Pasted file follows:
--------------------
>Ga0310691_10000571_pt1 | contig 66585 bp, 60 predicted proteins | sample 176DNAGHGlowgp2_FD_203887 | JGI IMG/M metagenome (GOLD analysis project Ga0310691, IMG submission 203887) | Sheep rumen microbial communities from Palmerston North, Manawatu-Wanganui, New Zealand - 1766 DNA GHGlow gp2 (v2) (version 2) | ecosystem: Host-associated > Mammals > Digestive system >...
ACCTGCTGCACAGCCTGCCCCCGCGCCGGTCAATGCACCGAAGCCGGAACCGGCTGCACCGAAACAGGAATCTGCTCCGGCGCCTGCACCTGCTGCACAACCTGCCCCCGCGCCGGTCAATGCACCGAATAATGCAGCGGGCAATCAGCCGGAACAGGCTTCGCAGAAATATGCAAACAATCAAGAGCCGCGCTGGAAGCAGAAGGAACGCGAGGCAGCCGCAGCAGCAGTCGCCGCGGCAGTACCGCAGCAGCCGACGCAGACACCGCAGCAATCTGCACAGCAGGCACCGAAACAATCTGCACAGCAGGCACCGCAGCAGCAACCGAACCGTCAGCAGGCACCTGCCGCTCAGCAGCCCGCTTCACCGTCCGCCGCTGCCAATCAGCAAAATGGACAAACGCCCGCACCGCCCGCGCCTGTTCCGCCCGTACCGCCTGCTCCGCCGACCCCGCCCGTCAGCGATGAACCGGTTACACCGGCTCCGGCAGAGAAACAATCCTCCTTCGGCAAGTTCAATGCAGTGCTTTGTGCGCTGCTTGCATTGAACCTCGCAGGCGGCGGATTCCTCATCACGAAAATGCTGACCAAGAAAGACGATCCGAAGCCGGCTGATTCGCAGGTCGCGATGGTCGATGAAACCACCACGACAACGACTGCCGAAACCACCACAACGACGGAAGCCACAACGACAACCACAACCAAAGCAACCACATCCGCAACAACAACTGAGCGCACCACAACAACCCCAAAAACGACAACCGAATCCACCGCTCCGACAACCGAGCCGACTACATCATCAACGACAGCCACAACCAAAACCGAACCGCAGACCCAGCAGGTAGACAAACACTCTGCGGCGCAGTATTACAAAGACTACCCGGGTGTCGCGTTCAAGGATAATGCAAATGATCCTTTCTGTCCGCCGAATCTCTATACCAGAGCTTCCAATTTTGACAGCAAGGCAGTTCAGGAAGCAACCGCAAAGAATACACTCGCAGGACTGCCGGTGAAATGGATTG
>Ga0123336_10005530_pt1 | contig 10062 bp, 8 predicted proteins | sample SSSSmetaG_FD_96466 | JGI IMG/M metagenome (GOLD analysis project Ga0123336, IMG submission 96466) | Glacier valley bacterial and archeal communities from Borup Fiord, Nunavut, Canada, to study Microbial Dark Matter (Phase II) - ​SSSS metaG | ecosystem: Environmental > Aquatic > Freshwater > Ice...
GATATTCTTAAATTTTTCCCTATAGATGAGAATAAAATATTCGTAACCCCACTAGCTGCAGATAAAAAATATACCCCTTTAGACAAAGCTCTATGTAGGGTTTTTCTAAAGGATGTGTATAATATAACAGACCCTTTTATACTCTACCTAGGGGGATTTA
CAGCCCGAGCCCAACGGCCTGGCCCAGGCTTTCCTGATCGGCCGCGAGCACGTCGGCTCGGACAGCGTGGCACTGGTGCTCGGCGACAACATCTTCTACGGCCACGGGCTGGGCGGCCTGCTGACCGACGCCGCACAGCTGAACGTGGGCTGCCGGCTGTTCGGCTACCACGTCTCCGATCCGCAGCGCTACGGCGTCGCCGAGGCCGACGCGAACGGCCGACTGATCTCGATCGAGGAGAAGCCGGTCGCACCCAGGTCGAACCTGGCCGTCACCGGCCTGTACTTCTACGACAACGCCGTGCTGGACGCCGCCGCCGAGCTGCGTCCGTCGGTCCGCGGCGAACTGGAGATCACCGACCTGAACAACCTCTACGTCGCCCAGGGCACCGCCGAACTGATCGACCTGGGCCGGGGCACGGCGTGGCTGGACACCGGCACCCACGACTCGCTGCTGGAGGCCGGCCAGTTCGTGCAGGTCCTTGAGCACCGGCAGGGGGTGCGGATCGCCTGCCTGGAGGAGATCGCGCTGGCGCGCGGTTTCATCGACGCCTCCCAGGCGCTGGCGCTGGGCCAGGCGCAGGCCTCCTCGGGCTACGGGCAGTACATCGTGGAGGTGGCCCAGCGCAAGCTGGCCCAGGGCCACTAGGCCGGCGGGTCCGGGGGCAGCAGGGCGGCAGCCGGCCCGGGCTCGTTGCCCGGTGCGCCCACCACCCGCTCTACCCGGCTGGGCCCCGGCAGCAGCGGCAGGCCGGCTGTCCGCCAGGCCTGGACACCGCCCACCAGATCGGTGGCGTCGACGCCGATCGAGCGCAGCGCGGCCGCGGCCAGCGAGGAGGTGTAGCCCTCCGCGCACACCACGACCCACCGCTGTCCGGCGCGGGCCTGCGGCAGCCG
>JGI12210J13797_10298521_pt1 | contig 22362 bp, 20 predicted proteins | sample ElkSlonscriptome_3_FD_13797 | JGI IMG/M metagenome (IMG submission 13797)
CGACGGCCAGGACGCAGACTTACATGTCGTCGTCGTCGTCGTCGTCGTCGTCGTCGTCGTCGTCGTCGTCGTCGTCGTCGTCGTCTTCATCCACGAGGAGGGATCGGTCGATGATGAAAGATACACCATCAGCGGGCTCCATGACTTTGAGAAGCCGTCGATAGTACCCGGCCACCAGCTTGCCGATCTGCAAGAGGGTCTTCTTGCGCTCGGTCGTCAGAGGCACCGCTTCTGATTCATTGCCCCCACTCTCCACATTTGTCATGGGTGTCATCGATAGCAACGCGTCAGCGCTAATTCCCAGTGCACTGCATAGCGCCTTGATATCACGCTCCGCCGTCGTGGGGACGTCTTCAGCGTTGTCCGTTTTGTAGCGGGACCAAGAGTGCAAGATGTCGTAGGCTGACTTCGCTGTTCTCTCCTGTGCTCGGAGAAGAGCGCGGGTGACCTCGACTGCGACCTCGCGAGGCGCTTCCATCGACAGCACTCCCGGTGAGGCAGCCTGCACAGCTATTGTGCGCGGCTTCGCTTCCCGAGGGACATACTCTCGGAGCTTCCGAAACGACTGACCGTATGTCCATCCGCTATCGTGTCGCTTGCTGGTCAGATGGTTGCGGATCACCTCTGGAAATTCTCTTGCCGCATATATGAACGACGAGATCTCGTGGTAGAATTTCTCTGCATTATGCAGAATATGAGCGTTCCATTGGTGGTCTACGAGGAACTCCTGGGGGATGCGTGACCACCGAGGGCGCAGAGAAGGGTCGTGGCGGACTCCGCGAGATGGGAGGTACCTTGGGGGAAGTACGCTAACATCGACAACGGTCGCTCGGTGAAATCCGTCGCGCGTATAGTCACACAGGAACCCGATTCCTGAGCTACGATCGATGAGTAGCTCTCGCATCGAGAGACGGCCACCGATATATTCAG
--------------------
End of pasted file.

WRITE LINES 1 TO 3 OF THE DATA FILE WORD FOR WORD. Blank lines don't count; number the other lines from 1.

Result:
>Ga0310691_10000571_pt1 | contig 66585 bp, 60 predicted proteins | sample 176DNAGHGlowgp2_FD_203887 | JGI IMG/M metagenome (GOLD analysis project Ga0310691, IMG submission 203887) | Sheep rumen microbial communities from Palmerston North, Manawatu-Wanganui, New Zealand - 1766 DNA GHGlow gp2 (v2) (version 2) | ecosystem: Host-associated > Mammals > Digestive system >...
ACCTGCTGCACAGCCTGCCCCCGCGCCGGTCAATGCACCGAAGCCGGAACCGGCTGCACCGAAACAGGAATCTGCTCCGGCGCCTGCACCTGCTGCACAACCTGCCCCCGCGCCGGTCAATGCACCGAATAATGCAGCGGGCAATCAGCCGGAACAGGCTTCGCAGAAATATGCAAACAATCAAGAGCCGCGCTGGAAGCAGAAGGAACGCGAGGCAGCCGCAGCAGCAGTCGCCGCGGCAGTACCGCAGCAGCCGACGCAGACACCGCAGCAATCTGCACAGCAGGCACCGAAACAATCTGCACAGCAGGCACCGCAGCAGCAACCGAACCGTCAGCAGGCACCTGCCGCTCAGCAGCCCGCTTCACCGTCCGCCGCTGCCAATCAGCAAAATGGACAAACGCCCGCACCGCCCGCGCCTGTTCCGCCCGTACCGCCTGCTCCGCCGACCCCGCCCGTCAGCGATGAACCGGTTACACCGGCTCCGGCAGAGAAACAATCCTCCTTCGGCAAGTTCAATGCAGTGCTTTGTGCGCTGCTTGCATTGAACCTCGCAGGCGGCGGATTCCTCATCACGAAAATGCTGACCAAGAAAGACGATCCGAAGCCGGCTGATTCGCAGGTCGCGATGGTCGATGAAACCACCACGACAACGACTGCCGAAACCACCACAACGACGGAAGCCACAACGACAACCACAACCAAAGCAACCACATCCGCAACAACAACTGAGCGCACCACAACAACCCCAAAAACGACAACCGAATCCACCGCTCCGACAACCGAGCCGACTACATCATCAACGACAGCCACAACCAAAACCGAACCGCAGACCCAGCAGGTAGACAAACACTCTGCGGCGCAGTATTACAAAGACTACCCGGGTGTCGCGTTCAAGGATAATGCAAATGATCCTTTCTGTCCGCCGAATCTCTATACCAGAGCTTCCAATTTTGACAGCAAGGCAGTTCAGGAAGCAACCGCAAAGAATACACTCGCAGGACTGCCGGTGAAATGGATTG
>Ga0123336_10005530_pt1 | contig 10062 bp, 8 predicted proteins | sample SSSSmetaG_FD_96466 | JGI IMG/M metagenome (GOLD analysis project Ga0123336, IMG submission 96466) | Glacier valley bacterial and archeal communities from Borup Fiord, Nunavut, Canada, to study Microbial Dark Matter (Phase II) - ​SSSS metaG | ecosystem: Environmental > Aquatic > Freshwater > Ice...